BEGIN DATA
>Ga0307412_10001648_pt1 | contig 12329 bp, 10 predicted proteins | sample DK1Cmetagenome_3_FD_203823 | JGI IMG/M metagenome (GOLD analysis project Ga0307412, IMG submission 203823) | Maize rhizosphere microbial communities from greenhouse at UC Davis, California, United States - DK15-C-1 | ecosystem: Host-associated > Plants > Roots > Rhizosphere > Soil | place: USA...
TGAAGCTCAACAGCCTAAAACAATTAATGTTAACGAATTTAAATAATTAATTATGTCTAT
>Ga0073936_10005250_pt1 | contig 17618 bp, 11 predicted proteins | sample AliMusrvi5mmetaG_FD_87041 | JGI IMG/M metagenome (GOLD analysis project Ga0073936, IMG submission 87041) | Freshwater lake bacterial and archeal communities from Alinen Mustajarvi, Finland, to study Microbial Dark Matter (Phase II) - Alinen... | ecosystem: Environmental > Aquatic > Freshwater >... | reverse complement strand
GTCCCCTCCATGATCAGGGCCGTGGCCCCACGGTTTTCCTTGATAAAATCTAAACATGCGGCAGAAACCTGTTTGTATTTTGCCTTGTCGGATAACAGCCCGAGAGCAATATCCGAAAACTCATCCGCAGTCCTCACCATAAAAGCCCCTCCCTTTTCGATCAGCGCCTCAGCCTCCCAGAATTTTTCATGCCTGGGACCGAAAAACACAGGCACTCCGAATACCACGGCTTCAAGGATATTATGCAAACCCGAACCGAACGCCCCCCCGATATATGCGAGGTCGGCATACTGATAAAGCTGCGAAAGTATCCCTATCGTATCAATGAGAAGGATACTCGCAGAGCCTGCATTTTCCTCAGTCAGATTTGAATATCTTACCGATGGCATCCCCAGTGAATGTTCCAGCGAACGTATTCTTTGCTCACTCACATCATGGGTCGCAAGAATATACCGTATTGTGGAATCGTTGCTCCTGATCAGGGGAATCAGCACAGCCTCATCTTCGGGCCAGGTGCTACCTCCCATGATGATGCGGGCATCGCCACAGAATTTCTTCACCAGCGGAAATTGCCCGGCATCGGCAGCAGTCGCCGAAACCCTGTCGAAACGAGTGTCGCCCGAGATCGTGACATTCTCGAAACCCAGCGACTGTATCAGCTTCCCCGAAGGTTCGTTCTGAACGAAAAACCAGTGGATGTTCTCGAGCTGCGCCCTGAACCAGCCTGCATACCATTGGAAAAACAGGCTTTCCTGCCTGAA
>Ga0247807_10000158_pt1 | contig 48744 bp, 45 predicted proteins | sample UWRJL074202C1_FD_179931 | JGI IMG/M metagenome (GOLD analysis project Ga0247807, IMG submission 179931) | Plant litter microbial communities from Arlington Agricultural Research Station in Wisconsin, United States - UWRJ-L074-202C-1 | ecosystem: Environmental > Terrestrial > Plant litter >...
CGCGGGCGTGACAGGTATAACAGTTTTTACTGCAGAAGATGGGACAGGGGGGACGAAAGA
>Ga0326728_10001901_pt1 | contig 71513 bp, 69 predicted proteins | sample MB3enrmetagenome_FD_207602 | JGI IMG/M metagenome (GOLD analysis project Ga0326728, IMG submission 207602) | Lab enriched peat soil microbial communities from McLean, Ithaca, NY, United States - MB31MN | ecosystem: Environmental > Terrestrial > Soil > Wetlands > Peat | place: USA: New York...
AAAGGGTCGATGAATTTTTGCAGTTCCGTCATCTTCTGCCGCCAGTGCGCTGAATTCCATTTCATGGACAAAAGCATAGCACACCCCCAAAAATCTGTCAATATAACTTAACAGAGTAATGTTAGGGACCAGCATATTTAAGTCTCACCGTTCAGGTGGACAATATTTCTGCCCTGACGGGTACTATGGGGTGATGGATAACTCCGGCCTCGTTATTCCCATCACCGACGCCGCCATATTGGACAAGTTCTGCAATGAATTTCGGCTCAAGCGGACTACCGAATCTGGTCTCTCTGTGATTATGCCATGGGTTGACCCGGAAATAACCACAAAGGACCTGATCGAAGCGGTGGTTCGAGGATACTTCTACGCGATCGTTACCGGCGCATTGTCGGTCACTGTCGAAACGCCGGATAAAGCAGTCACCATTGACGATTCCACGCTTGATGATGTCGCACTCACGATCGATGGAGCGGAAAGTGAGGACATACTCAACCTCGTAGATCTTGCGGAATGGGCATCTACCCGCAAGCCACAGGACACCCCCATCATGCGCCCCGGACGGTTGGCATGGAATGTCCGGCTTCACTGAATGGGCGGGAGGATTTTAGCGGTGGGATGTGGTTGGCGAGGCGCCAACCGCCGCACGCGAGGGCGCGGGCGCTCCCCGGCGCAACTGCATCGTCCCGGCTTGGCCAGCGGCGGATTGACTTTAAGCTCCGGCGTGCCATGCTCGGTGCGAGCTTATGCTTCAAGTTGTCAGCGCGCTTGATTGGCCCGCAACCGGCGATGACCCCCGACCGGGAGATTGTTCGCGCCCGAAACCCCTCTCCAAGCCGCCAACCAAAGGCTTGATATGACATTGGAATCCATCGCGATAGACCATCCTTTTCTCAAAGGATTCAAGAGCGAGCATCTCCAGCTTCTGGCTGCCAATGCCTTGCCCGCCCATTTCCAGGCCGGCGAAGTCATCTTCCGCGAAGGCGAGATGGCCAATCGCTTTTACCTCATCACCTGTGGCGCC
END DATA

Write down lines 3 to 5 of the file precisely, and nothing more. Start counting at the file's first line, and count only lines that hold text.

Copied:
>Ga0073936_10005250_pt1 | contig 17618 bp, 11 predicted proteins | sample AliMusrvi5mmetaG_FD_87041 | JGI IMG/M metagenome (GOLD analysis project Ga0073936, IMG submission 87041) | Freshwater lake bacterial and archeal communities from Alinen Mustajarvi, Finland, to study Microbial Dark Matter (Phase II) - Alinen... | ecosystem: Environmental > Aquatic > Freshwater >... | reverse complement strand
GTCCCCTCCATGATCAGGGCCGTGGCCCCACGGTTTTCCTTGATAAAATCTAAACATGCGGCAGAAACCTGTTTGTATTTTGCCTTGTCGGATAACAGCCCGAGAGCAATATCCGAAAACTCATCCGCAGTCCTCACCATAAAAGCCCCTCCCTTTTCGATCAGCGCCTCAGCCTCCCAGAATTTTTCATGCCTGGGACCGAAAAACACAGGCACTCCGAATACCACGGCTTCAAGGATATTATGCAAACCCGAACCGAACGCCCCCCCGATATATGCGAGGTCGGCATACTGATAAAGCTGCGAAAGTATCCCTATCGTATCAATGAGAAGGATACTCGCAGAGCCTGCATTTTCCTCAGTCAGATTTGAATATCTTACCGATGGCATCCCCAGTGAATGTTCCAGCGAACGTATTCTTTGCTCACTCACATCATGGGTCGCAAGAATATACCGTATTGTGGAATCGTTGCTCCTGATCAGGGGAATCAGCACAGCCTCATCTTCGGGCCAGGTGCTACCTCCCATGATGATGCGGGCATCGCCACAGAATTTCTTCACCAGCGGAAATTGCCCGGCATCGGCAGCAGTCGCCGAAACCCTGTCGAAACGAGTGTCGCCCGAGATCGTGACATTCTCGAAACCCAGCGACTGTATCAGCTTCCCCGAAGGTTCGTTCTGAACGAAAAACCAGTGGATGTTCTCGAGCTGCGCCCTGAACCAGCCTGCATACCATTGGAAAAACAGGCTTTCCTGCCTGAA
>Ga0247807_10000158_pt1 | contig 48744 bp, 45 predicted proteins | sample UWRJL074202C1_FD_179931 | JGI IMG/M metagenome (GOLD analysis project Ga0247807, IMG submission 179931) | Plant litter microbial communities from Arlington Agricultural Research Station in Wisconsin, United States - UWRJ-L074-202C-1 | ecosystem: Environmental > Terrestrial > Plant litter >...